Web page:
The “merry-go-round” of this world for many of us looks something like this (simplified version of course): be a kid, get good grades, graduate, get a job, get promoted, meet that “special someone,” get married, buy a home, have children, raise “good children,” eventually retire, etc..

All of these things can be amazing experiences, yet isn’t it ironic that when we reach certain milestones we still feel like something is lacking? Perhaps I’m the only one?

Here is another example I find pretty regularly, admitting of course that I’ve been here myself: Perhaps a new suit will help me feel better? Maybe moving into a new place? Maybe buying a new car? Maybe switching jobs? Maybe getting in better shape, or perhaps the opposite- scarfing that brownie sitting in the kitchen (or more often in my case the beer in the fridge)- yeah that will do it. Just keep buying, getting, possessing, eating/drinking and obtaining more in “this world” and perhaps I’ll get to a point that I finally feel complete…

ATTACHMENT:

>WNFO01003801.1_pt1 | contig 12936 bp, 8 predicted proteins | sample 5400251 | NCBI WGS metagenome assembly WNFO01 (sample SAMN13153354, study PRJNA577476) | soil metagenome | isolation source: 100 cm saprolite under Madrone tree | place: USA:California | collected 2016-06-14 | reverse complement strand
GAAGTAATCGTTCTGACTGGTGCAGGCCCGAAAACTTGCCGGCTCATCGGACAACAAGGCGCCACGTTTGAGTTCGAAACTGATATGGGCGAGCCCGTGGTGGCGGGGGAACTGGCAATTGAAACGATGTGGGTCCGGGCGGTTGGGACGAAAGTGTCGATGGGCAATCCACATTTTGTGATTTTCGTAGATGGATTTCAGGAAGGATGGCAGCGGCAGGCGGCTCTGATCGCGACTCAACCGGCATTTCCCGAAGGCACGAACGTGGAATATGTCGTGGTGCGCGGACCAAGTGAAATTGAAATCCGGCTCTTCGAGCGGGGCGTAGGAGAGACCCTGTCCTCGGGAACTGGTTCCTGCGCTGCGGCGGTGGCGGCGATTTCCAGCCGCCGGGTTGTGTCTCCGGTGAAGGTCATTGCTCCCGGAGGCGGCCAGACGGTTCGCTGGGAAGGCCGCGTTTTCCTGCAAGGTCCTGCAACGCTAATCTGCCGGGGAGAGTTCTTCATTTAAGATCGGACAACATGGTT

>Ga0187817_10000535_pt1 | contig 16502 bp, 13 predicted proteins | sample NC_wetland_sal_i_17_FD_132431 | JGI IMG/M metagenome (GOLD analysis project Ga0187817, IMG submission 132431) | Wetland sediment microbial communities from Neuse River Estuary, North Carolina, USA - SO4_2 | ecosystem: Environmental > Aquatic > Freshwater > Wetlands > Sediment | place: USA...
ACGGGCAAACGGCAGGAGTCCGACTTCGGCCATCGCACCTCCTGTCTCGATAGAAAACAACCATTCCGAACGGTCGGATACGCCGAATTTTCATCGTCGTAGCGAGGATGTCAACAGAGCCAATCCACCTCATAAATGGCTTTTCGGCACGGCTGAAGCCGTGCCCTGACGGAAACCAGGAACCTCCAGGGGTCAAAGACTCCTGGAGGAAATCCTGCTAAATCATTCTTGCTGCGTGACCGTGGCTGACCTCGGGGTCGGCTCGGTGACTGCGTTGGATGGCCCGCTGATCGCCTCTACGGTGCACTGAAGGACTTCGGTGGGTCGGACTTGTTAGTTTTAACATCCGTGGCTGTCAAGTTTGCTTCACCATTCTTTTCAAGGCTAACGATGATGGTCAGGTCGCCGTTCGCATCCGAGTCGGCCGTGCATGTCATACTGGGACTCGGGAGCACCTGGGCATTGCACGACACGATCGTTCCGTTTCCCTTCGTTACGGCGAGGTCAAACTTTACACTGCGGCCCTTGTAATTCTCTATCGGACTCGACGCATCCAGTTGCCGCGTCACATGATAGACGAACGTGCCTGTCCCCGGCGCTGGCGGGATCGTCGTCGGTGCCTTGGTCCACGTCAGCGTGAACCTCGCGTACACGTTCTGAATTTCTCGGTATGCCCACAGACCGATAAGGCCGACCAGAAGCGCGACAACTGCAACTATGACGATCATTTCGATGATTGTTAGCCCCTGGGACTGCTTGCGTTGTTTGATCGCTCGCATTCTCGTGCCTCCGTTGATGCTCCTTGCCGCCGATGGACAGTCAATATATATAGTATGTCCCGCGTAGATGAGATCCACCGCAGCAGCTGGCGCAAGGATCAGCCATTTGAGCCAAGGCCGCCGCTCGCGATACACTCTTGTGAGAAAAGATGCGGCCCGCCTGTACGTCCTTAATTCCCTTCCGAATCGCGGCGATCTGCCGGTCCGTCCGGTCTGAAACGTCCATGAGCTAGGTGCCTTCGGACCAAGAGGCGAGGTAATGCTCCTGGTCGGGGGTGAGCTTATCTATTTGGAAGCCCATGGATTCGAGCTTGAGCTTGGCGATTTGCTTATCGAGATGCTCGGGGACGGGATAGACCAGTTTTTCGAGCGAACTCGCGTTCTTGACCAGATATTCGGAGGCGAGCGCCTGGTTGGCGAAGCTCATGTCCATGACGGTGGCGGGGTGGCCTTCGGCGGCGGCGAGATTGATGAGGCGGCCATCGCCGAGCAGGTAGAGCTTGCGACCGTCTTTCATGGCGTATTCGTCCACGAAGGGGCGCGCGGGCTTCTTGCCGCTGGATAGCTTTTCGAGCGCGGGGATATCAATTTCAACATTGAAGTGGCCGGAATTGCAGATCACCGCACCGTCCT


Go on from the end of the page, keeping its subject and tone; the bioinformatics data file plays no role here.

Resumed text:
Nope… something deep down at our core still seems to be missing. When everything externally looks pretty good, even in the most blissful times, we still seem to be searching for some deeper meaning or connection. Have you ever felt this way even during the truly solid times? I certainly have. My soul still cries out for more true peace, growth and fulfillment to fill the void that recognition, praise, possessions, other people or even money seemingly cannot. I don’t believe Paul was saying we shouldn’t enjoy some Earthly things. I do however believe he was saying the only way to really feel transformed/renewed is by connecting to our TRUE PURPOSE IN LIFE….GOD!